From her obituary in the New York Times: "Looking back at the age of 80, Ms. Horne said: 'My identity is very clear to me now. I am a black woman. I’m free. I no longer have to be a "credit." I don’t have to be a symbol to anybody; I don’t have to be a first to anybody. I don’t have to be an imitation of a white woman that Hollywood sort of hoped I’d become. I’m me, and I’m like nobody else.'"

Sunday, May 9, 2010

Frank Rich on Times Square and the News Media

I always check Frank Rich on Sunday mornings to see if he's got anything good to say. The truth is, he pretty much always does.

Here’s the time line from last Saturday. At 6:30 p.m. the abandoned Nissan Pathfinder was found smoking in Times Square. Relevant public officials marooned at the [White House Correspondents Dinner] in Washington quickly got word. Over the next hour and a half, several news organizations spread it as well while Times Square was evacuated. To clear the Broadway theater district at curtain time on Saturday night isn’t like emptying a high school; it’s a virtual military operation. By 8 p.m., the crossroads of the world looked like a ghost town, yet if you tuned in to a cable news network, it wasn’t news. No one seemed to know or to care. On MSNBC, which I was watching, it didn’t even merit a mention on a crawl. MSNBC was instead busy covering the correspondents dinner itself, so we could feast on journalists schmoozing with mostly B-list show business folk.

Saturday, May 8, 2010

Blind Willie Dunn and Lonnie Johnson - Deep Minor Rhythm Stomp (1929)

Apparently the name "Blind Willie Dunn" is a contractual pseudonym used by Eddie Lang, pictured on the right. Johnson and Lang recorded together several times, and were both pioneers of guitar in the late twenties.

Thursday, May 6, 2010

Hacienda - Little Girl

I love stuff like this -- a few musicians in a room, relaxed but in control, making great music.

It's worth pointing out that for all the retro music I post, Hacienda is a new band, having released their two albums in 2008 and 2010. But then, they're a little retro themselves.

Hacienda - Little Girl - HearYa Live Session from on Vimeo.

Wednesday, May 5, 2010

John Boutté - At the Foot of Canal Street

It's unfair to say that when David Mills died so unexpectedly on March 30 that he left behind unfinished work, mostly because he had accomplished so much in his time on earth. However, when I recently visited his blog, I noticed that he had posted a song there on March 28. Usually the songs that he posted there would show up as links from posts on his main blog, undercoverblackman, but if he meant to do so for this song, as seems likely, he didn't have a chance to get to it. He's been on my mind again because I just finished watching The Corner, the 2000 HBO mini-series for which he and David Simon won Emmies as creators and writers. So to honor his memory just a little more, and to perhaps continue some of his work a little bit, here is that song that he posted. "At the Foot of Canal Street" is, as the title makes clear, a song about New Orleans, where David was working and where he died.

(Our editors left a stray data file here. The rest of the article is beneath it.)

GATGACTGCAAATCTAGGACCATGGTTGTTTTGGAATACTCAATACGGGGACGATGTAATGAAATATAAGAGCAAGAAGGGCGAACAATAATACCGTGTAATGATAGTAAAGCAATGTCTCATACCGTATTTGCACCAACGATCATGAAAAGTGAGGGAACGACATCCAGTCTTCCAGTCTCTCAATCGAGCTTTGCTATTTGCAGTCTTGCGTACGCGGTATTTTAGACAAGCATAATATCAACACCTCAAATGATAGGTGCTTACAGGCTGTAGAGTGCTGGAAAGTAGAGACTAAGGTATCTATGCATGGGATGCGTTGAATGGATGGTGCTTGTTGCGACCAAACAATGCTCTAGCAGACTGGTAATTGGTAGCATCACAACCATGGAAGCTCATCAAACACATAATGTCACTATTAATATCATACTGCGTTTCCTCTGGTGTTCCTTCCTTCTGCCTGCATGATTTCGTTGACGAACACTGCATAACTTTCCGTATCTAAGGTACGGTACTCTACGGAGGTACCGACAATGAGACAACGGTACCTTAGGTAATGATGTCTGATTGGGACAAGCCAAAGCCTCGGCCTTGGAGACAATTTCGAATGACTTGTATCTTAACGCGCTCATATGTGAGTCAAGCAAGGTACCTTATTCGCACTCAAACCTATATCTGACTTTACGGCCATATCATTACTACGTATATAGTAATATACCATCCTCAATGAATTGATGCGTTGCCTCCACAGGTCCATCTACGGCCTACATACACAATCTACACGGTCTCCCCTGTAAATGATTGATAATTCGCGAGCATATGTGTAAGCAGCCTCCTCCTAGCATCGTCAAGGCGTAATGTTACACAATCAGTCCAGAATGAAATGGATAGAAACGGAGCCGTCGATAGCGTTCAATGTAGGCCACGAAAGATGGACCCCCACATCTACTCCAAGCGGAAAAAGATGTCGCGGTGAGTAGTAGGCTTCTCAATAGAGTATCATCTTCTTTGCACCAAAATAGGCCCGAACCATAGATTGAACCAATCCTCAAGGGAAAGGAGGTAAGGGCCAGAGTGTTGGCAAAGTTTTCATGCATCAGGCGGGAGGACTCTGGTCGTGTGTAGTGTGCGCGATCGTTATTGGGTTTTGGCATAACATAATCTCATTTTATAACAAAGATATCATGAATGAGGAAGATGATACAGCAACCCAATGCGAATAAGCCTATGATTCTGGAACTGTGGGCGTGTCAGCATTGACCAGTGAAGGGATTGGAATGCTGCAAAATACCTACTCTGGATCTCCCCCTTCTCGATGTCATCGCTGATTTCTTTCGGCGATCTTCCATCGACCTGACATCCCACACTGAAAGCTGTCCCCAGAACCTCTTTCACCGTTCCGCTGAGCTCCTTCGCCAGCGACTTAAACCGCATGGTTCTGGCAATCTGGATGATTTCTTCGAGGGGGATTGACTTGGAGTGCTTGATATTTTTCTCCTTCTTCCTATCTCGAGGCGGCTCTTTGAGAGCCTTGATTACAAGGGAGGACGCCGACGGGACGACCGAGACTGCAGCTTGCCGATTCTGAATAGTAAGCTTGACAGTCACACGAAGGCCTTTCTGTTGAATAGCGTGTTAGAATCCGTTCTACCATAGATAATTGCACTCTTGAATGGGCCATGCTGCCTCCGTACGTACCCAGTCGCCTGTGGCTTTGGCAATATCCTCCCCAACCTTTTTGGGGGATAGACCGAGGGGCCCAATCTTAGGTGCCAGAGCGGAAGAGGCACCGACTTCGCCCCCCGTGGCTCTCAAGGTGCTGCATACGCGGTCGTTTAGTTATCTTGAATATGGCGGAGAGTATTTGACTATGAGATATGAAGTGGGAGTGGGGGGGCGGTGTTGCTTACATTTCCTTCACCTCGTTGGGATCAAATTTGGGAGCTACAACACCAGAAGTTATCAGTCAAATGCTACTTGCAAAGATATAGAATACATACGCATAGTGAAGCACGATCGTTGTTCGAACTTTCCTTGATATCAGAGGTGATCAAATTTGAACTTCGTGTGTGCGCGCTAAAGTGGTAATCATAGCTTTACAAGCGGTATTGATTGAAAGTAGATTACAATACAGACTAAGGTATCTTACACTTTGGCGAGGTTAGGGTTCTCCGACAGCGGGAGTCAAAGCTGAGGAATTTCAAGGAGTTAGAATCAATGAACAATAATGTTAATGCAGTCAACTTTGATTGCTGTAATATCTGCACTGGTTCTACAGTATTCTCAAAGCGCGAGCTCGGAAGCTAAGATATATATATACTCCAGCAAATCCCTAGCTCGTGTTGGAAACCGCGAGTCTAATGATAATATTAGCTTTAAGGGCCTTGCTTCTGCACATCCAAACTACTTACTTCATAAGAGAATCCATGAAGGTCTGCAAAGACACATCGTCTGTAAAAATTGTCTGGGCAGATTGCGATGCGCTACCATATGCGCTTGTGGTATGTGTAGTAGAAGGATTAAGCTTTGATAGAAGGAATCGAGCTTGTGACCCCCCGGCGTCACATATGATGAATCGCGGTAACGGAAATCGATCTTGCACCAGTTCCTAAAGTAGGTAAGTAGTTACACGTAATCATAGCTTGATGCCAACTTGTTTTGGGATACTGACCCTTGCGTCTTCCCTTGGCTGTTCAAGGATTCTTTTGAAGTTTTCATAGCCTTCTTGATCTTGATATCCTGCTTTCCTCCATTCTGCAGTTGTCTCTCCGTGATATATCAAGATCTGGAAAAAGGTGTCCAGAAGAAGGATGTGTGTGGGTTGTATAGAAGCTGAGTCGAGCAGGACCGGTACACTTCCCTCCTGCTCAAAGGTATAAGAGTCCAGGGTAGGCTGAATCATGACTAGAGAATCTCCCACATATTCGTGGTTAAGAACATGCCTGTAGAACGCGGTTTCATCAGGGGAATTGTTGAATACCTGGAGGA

Monday, May 3, 2010

Krugman on Louisiana and the History of Environmental Politics

Certain things seem obvious but still rarely get pointed out. Fortunately there's Krugman (and a few others) to do some of the pointing.

It took futuristic technology to achieve one of the worst ecological disasters on record. Without such technology, after all, BP couldn’t have drilled the Deepwater Horizon well in the first place. Yet for those who remember their environmental history, the catastrophe in the gulf has a strangely old-fashioned feel, reminiscent of the events that led to the first Earth Day, four decades ago.

Sunday, May 2, 2010

Frank Rich on Arizona and the Right-Wing Noise Machine

Mr Rich demonstrates his perspicacity once again.

If many of Arizona’s defenders and critics hold one belief in common, it’s that the new “show me your papers” law is sui generis: it’s seen as one angry border state’s response to its outsized share of America’s illegal immigration crisis. But to label this development “Arizona’s folly” trivializes its import and reach. The more you examine the law’s provisions and proponents, the more you realize that it’s the latest and (so far) most vicious battle in a far broader movement that is not just about illegal immigrants — and that is steadily increasing its annexation of one of America’s two major political parties.

Saturday, May 1, 2010

Moonies Dump Rag

According to the Washington Post, the Unification Church is no longer willing to dump thirty-five million dollars a year into the conservative paper of record for the nation's capital, the Washington Times. Inside the Beltway, this may be a big deal, which means it could have long term real-world consequences for the rest of us.